In 2012, the American College of Obstetricians and Gynecologists “encourages women to educate themselves about their midlife health issues and to talk with their Ob-Gyn about their concerns.”
Educate themselves about menopause, hormone replacement therapy, hysterectomy, and whether or not to keep their ovaries?
In the USA, for women over 45 years old, 40% have had a hysterectomy, and about half have had normal ovaries removed. Second opinions show that 90% of hysterectomies are unnecessary. Post-menopausal women are supposed to tell their doctors that they don’t want to have sex anymore
because it feels like a stabbing knife?
Studies show that women don’t like asking their doctors about sex, and doctors don’t like asking woman about sex either. I’m a Stanford-trained doctor, and you bet I educated myself.
And now I’m passing it on to you.
Because no one showed me how to put in a tampon, no one explained how sexually-transmitted diseases are passed on from one person to another, and just like you, I wanted my daughter to grow up with better information than I did.
Dr. Margaret Aranda
Dr. Margaret Aranda was born in Santa Monica, California and was a ‘Valley Girl’ during adolescence. While raising her six siblings, she was on Granada Hills High School Swim Team; she ran away from home and graduated high school at age sixteen. By age 19, she acquired California Cosmetology and Real Estate licenses. Despite the lack of support, domestic violence, and an alcoholic spouse, she became the first doctor in her family.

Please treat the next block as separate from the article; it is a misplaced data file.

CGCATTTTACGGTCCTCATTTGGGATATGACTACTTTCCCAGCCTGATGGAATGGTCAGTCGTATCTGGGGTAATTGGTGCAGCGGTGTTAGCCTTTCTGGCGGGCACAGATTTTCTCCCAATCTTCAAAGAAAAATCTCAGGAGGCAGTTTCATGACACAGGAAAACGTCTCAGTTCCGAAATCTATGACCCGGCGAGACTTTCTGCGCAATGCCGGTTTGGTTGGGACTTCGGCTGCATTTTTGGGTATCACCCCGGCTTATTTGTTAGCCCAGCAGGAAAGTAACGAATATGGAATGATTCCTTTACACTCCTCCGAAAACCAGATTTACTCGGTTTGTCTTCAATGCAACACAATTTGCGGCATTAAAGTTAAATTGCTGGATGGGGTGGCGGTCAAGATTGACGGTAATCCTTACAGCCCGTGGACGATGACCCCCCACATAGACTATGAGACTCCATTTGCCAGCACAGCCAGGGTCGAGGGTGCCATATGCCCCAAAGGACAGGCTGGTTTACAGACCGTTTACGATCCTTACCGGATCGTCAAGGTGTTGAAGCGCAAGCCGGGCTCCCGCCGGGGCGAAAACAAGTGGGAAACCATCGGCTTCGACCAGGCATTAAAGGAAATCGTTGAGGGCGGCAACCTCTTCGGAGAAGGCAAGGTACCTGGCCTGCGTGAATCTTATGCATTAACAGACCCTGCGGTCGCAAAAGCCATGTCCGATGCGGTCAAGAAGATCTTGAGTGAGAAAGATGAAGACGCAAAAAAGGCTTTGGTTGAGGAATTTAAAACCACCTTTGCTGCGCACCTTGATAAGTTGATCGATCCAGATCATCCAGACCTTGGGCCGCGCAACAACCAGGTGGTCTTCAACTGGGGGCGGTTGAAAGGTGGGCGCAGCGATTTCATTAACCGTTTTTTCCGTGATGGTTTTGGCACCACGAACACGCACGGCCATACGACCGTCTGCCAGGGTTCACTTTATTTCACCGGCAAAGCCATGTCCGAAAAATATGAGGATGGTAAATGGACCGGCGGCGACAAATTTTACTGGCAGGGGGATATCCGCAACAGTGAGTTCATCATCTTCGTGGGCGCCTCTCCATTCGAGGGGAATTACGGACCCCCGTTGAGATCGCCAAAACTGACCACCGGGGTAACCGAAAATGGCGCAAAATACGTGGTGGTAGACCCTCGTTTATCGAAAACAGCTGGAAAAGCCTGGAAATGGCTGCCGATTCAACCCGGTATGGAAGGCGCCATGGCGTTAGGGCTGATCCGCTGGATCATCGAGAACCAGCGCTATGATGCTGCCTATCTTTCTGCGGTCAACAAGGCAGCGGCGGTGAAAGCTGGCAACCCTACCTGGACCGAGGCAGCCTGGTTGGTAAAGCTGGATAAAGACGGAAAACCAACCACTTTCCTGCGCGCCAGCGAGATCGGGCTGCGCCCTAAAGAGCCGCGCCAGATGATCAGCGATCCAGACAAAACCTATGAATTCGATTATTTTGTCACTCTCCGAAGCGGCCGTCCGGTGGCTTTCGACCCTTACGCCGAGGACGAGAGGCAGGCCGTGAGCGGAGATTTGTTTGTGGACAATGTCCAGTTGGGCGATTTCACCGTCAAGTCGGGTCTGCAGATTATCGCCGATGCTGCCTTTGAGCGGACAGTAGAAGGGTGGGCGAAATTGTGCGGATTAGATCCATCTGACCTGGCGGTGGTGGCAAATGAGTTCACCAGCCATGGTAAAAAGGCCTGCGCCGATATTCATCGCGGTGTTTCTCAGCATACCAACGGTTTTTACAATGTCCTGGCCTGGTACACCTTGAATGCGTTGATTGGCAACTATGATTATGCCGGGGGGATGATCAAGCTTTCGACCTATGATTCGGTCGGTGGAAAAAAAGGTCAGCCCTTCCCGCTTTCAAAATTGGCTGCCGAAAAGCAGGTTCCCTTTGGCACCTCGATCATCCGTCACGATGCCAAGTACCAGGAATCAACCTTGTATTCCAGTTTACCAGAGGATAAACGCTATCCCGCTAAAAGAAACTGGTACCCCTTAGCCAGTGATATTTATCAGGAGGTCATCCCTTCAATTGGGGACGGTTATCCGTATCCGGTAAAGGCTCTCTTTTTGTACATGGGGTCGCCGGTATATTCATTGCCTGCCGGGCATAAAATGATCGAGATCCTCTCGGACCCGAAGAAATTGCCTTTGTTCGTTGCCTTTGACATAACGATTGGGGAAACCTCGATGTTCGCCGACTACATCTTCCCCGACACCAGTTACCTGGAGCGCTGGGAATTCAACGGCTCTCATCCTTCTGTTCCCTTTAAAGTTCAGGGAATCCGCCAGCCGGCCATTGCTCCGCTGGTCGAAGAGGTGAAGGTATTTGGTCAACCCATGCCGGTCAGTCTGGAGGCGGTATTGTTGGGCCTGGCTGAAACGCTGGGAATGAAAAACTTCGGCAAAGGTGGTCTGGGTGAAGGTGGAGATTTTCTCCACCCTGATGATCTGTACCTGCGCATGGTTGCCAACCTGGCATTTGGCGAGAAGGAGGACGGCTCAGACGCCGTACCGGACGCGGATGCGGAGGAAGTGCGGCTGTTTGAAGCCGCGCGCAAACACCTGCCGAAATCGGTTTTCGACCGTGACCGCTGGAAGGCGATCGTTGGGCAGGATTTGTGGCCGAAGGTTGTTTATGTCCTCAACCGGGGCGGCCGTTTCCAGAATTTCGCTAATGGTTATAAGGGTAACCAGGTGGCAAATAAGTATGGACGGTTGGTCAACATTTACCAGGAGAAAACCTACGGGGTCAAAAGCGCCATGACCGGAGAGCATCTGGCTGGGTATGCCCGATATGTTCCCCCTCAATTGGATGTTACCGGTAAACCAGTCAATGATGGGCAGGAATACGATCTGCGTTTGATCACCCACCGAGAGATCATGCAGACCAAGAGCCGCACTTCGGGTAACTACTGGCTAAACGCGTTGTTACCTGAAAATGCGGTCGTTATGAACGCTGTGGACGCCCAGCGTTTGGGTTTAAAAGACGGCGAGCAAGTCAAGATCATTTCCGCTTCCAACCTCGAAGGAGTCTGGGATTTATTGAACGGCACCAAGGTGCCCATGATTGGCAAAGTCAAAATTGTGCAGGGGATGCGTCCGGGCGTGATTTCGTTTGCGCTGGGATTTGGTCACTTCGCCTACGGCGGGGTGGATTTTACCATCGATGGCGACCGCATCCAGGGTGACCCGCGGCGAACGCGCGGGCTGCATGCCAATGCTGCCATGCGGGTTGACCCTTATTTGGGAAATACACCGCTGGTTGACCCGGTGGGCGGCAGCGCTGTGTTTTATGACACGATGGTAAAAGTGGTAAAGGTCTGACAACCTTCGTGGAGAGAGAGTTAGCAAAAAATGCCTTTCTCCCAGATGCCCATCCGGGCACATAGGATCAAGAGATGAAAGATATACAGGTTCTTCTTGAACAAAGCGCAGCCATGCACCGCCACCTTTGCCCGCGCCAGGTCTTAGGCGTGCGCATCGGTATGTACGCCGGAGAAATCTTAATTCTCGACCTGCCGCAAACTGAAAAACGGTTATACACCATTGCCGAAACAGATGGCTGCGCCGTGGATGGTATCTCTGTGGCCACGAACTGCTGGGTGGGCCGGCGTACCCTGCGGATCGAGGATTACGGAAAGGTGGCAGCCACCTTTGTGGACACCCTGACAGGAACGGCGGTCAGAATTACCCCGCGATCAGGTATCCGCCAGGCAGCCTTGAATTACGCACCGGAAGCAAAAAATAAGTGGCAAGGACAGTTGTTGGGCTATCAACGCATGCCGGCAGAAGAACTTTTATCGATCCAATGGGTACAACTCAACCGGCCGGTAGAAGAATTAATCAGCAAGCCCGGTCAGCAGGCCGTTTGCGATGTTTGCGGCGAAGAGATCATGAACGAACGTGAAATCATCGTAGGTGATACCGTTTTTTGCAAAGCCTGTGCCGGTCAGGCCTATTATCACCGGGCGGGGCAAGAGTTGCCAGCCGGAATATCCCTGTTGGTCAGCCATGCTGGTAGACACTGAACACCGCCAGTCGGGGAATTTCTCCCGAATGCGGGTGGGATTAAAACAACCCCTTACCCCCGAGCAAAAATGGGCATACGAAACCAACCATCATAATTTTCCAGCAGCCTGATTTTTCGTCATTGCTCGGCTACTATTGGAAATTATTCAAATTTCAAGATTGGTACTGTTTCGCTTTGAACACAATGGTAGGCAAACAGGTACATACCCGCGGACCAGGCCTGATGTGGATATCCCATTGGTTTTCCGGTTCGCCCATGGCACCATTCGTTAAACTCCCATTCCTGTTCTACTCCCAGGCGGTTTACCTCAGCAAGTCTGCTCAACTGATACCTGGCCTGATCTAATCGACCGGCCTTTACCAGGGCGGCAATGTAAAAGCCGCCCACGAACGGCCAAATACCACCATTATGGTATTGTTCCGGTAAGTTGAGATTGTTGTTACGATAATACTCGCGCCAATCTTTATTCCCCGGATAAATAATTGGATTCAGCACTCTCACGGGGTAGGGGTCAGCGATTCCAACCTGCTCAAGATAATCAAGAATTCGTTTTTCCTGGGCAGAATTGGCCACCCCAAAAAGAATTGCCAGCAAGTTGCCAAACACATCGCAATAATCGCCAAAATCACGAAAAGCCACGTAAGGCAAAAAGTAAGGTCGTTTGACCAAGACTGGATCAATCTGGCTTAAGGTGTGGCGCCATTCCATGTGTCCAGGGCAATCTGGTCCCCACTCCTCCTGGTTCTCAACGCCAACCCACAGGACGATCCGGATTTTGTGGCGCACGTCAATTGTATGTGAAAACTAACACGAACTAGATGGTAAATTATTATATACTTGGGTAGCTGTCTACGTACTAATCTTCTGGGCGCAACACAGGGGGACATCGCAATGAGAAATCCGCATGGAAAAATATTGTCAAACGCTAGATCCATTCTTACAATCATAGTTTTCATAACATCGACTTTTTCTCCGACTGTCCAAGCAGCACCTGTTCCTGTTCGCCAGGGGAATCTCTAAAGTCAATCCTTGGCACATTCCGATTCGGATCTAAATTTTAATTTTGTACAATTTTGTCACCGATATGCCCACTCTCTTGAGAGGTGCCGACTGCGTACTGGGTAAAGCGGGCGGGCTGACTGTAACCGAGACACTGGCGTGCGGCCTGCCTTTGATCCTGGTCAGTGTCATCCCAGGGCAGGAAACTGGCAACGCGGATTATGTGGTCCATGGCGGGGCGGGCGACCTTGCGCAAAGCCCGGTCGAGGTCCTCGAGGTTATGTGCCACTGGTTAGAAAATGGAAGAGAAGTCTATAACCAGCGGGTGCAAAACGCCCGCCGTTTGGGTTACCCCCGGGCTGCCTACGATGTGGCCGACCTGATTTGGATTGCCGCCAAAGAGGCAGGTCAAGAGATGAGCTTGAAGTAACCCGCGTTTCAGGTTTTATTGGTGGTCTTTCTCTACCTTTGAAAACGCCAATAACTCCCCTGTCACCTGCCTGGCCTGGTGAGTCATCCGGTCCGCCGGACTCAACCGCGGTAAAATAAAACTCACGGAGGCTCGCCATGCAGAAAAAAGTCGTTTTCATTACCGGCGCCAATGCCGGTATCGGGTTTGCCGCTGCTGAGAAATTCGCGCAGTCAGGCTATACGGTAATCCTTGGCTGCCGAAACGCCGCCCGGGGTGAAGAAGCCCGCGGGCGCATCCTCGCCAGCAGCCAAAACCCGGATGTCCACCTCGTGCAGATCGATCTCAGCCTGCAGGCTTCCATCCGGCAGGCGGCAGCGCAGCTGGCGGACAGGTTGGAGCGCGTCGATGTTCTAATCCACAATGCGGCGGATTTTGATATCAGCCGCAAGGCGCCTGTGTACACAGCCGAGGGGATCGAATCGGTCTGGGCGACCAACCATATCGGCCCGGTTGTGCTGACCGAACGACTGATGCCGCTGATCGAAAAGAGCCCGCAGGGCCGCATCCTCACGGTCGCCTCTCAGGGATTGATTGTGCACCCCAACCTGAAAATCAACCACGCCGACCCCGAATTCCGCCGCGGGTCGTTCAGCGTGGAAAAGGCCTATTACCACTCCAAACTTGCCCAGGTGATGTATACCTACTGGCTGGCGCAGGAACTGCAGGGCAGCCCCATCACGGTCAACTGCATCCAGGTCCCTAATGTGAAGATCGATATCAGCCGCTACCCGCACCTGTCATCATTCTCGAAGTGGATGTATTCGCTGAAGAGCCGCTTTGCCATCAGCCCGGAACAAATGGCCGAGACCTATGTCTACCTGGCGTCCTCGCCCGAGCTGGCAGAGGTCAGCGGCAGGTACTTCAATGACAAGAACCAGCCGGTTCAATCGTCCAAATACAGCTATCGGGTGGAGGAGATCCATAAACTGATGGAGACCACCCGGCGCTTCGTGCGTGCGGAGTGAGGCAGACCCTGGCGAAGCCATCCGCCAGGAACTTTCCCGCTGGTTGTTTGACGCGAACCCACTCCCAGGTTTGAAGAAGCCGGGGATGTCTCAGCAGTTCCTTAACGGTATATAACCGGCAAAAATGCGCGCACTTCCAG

Seemingly followed by various adversities, her husband left her during her first year of medical school, taking their child. She eventually obtained custody of their son and graduated Keck USC School of Medicine. She became Vice President of the House Officer’s Association at Los Angeles County-USC Medical Center, rotating through the Jail Ward and getting assaulted by a psychiatric patient who put her in a military chokehold. Struggling as a truly single mother, she earned grocery money by scrubbing toilets for a law office until she transferred to Stanford.
She graduated Stanford School of Medicine’s anesthesiology and then critical care Fellowship. Her first ‘real’ job was as Assistant Professor of Anesthesiology and Traumatology at the Perelman School of Medicine at the University of Pennsylvania. Her professional career continued with research and publications. She was granted an additional Assistant Professorship of Radiology, leading to her position as Interim Chief of Anesthesiology at the Philadelphia VA Medical Center, during 9/11.
Her father got Alzheimer’s disease, so she moved back to California. As Assistant Professor of Anesthesiology and Radiology at David Geffen School of Medicine at UCLA, a tragic car accident befell her and her daughter. At an estimated 90 mph, their truck was T-boned, spinning Margaret’s brain like a centrifuge. That’s where her book “The Rebel Patient” begins.
Disabled and primarily bedridden after traumatic brain injury and diabetes insipidus (TBI with DI), dysautonomia, gastroparesis, and vertebral artery dissection, Margaret continues to her social media expertise to validate and encourage the sick and oppressed, especially the RebelPatient.™